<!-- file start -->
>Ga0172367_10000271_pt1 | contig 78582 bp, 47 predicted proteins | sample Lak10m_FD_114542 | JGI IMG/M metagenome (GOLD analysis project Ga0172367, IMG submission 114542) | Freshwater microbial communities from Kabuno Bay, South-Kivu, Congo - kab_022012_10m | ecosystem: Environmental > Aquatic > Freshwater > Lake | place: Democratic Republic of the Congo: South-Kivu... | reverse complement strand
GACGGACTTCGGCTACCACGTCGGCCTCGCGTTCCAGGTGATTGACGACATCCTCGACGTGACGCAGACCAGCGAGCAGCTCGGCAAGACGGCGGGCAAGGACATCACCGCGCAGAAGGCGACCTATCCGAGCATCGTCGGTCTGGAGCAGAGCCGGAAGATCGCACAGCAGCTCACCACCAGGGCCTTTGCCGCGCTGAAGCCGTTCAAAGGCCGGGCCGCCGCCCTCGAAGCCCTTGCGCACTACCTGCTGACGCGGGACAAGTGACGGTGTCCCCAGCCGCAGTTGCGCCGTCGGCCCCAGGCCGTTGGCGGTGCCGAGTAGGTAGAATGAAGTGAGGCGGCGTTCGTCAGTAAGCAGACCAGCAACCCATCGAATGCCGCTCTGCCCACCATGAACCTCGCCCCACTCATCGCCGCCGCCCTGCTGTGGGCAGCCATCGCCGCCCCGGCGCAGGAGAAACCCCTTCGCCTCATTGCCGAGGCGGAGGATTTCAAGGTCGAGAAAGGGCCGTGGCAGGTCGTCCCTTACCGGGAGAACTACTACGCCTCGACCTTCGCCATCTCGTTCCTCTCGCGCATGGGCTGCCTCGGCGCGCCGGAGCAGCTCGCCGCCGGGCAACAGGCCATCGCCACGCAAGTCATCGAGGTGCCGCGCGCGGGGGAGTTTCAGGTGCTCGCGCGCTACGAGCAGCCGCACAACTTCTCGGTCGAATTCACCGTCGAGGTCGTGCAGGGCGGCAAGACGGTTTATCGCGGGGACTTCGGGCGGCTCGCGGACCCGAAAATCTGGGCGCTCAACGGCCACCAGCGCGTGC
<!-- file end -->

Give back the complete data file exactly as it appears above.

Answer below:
>Ga0172367_10000271_pt1 | contig 78582 bp, 47 predicted proteins | sample Lak10m_FD_114542 | JGI IMG/M metagenome (GOLD analysis project Ga0172367, IMG submission 114542) | Freshwater microbial communities from Kabuno Bay, South-Kivu, Congo - kab_022012_10m | ecosystem: Environmental > Aquatic > Freshwater > Lake | place: Democratic Republic of the Congo: South-Kivu... | reverse complement strand
GACGGACTTCGGCTACCACGTCGGCCTCGCGTTCCAGGTGATTGACGACATCCTCGACGTGACGCAGACCAGCGAGCAGCTCGGCAAGACGGCGGGCAAGGACATCACCGCGCAGAAGGCGACCTATCCGAGCATCGTCGGTCTGGAGCAGAGCCGGAAGATCGCACAGCAGCTCACCACCAGGGCCTTTGCCGCGCTGAAGCCGTTCAAAGGCCGGGCCGCCGCCCTCGAAGCCCTTGCGCACTACCTGCTGACGCGGGACAAGTGACGGTGTCCCCAGCCGCAGTTGCGCCGTCGGCCCCAGGCCGTTGGCGGTGCCGAGTAGGTAGAATGAAGTGAGGCGGCGTTCGTCAGTAAGCAGACCAGCAACCCATCGAATGCCGCTCTGCCCACCATGAACCTCGCCCCACTCATCGCCGCCGCCCTGCTGTGGGCAGCCATCGCCGCCCCGGCGCAGGAGAAACCCCTTCGCCTCATTGCCGAGGCGGAGGATTTCAAGGTCGAGAAAGGGCCGTGGCAGGTCGTCCCTTACCGGGAGAACTACTACGCCTCGACCTTCGCCATCTCGTTCCTCTCGCGCATGGGCTGCCTCGGCGCGCCGGAGCAGCTCGCCGCCGGGCAACAGGCCATCGCCACGCAAGTCATCGAGGTGCCGCGCGCGGGGGAGTTTCAGGTGCTCGCGCGCTACGAGCAGCCGCACAACTTCTCGGTCGAATTCACCGTCGAGGTCGTGCAGGGCGGCAAGACGGTTTATCGCGGGGACTTCGGGCGGCTCGCGGACCCGAAAATCTGGGCGCTCAACGGCCACCAGCGCGTGC